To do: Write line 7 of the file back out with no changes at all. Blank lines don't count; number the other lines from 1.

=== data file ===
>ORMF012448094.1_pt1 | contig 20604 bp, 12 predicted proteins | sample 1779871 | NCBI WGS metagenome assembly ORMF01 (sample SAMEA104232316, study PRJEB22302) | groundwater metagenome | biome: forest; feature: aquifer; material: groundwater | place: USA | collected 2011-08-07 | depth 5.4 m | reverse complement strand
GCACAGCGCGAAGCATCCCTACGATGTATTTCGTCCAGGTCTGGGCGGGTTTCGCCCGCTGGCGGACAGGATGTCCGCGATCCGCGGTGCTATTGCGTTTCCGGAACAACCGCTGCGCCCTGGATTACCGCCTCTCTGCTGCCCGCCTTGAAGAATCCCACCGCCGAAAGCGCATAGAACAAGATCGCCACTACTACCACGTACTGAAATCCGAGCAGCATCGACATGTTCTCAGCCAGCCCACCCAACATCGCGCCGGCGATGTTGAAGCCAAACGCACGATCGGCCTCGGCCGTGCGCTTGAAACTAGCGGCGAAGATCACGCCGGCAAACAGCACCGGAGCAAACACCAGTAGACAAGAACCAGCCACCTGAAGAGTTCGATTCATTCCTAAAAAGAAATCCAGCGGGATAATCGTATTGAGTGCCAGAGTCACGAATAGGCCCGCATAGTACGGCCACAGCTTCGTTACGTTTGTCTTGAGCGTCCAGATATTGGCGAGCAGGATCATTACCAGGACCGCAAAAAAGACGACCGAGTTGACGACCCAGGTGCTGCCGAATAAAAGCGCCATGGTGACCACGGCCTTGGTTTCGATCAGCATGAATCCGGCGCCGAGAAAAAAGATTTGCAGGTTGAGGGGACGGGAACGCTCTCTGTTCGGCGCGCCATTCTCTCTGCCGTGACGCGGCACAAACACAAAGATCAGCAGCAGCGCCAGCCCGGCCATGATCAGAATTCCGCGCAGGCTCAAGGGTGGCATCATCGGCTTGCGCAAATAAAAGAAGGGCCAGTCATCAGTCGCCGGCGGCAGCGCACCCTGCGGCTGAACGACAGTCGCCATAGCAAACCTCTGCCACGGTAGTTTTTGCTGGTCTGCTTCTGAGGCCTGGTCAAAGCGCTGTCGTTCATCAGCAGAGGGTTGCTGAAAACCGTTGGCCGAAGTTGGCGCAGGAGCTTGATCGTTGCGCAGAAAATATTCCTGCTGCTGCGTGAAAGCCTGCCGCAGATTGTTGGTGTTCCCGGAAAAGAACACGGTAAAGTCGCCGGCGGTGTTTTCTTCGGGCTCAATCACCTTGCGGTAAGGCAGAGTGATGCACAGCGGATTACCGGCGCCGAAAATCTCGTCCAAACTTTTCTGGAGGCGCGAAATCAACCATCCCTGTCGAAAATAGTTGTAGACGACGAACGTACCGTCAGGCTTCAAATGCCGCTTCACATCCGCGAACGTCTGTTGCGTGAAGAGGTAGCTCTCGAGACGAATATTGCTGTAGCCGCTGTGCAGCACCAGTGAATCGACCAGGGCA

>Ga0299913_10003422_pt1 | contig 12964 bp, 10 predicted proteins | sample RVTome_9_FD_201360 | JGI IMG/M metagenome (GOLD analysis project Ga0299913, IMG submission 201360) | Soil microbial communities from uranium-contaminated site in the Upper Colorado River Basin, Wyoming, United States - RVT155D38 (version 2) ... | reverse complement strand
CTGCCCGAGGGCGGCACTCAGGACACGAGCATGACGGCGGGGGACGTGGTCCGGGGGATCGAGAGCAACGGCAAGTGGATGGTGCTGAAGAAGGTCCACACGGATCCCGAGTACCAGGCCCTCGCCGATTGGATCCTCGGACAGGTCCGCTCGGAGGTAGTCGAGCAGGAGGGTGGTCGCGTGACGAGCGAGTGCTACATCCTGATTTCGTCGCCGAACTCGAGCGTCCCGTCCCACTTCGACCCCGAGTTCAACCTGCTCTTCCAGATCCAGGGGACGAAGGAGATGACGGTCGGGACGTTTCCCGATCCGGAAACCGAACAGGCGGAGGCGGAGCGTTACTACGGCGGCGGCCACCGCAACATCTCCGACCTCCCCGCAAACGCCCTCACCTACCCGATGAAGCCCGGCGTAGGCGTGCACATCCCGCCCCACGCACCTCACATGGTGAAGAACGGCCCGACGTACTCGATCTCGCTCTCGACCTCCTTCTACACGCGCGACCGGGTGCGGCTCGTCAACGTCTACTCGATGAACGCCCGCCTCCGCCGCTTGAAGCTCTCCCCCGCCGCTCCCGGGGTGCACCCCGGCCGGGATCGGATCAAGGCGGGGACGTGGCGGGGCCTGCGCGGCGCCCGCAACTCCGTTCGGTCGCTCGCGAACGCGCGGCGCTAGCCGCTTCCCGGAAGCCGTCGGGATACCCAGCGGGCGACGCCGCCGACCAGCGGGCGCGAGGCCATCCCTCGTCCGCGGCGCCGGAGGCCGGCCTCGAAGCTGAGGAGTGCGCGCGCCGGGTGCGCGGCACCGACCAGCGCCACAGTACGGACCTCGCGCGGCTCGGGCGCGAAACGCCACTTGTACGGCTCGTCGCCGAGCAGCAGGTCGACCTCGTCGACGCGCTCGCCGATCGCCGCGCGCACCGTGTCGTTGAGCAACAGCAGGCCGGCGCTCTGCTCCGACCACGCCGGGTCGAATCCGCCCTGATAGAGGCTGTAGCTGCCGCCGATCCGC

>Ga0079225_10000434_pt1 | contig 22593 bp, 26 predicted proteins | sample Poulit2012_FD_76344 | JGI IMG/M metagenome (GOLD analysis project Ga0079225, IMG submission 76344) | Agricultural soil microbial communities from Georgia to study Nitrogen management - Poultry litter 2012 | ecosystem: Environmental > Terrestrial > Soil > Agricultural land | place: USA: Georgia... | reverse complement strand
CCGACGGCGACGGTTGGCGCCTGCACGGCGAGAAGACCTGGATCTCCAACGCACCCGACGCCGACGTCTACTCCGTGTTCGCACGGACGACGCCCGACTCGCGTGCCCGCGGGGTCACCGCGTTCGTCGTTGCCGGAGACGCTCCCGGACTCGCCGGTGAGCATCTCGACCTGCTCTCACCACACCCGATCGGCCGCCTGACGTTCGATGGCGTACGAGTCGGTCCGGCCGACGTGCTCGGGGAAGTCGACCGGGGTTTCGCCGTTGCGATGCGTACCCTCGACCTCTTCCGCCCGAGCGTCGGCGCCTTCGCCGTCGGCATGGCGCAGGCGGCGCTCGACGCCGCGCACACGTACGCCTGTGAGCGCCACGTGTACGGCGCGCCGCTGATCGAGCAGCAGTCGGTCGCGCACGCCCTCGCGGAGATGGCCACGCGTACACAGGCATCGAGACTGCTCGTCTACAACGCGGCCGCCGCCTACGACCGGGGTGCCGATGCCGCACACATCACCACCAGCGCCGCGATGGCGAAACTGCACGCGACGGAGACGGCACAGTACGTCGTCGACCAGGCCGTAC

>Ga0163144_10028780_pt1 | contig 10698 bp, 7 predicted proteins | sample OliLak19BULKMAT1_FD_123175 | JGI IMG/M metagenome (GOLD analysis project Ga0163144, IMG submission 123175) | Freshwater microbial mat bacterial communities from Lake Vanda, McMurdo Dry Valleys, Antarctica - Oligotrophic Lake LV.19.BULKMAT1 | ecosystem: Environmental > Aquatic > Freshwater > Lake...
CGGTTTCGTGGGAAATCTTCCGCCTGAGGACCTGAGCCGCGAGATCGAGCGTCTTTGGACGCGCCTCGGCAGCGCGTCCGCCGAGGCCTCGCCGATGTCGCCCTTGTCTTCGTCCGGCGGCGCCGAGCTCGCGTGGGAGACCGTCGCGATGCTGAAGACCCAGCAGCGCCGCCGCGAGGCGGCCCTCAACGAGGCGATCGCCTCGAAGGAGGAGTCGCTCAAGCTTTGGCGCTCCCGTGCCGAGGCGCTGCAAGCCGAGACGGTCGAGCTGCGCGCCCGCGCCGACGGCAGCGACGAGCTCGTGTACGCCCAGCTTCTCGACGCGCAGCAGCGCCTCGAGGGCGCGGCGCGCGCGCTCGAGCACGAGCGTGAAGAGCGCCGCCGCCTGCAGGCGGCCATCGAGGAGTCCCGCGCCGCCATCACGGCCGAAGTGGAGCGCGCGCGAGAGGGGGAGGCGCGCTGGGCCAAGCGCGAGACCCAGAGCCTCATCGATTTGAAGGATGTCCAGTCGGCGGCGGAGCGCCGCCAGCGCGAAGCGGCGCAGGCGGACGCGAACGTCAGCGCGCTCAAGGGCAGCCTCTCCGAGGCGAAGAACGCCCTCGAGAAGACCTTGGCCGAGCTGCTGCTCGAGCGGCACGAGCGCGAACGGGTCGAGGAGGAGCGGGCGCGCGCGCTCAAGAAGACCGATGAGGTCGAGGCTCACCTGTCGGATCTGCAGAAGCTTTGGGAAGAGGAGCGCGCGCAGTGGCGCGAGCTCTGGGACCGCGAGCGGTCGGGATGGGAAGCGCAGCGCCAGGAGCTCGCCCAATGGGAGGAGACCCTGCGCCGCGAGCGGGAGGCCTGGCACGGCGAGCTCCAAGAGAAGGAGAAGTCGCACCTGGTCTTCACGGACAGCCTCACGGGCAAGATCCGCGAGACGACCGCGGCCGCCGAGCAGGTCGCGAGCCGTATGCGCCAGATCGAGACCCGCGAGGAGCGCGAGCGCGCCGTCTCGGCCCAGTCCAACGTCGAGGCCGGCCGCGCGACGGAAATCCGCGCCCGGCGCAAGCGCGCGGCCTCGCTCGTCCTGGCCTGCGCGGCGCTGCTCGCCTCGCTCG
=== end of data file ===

>Ga0163144_10028780_pt1 | contig 10698 bp, 7 predicted proteins | sample OliLak19BULKMAT1_FD_123175 | JGI IMG/M metagenome (GOLD analysis project Ga0163144, IMG submission 123175) | Freshwater microbial mat bacterial communities from Lake Vanda, McMurdo Dry Valleys, Antarctica - Oligotrophic Lake LV.19.BULKMAT1 | ecosystem: Environmental > Aquatic > Freshwater > Lake...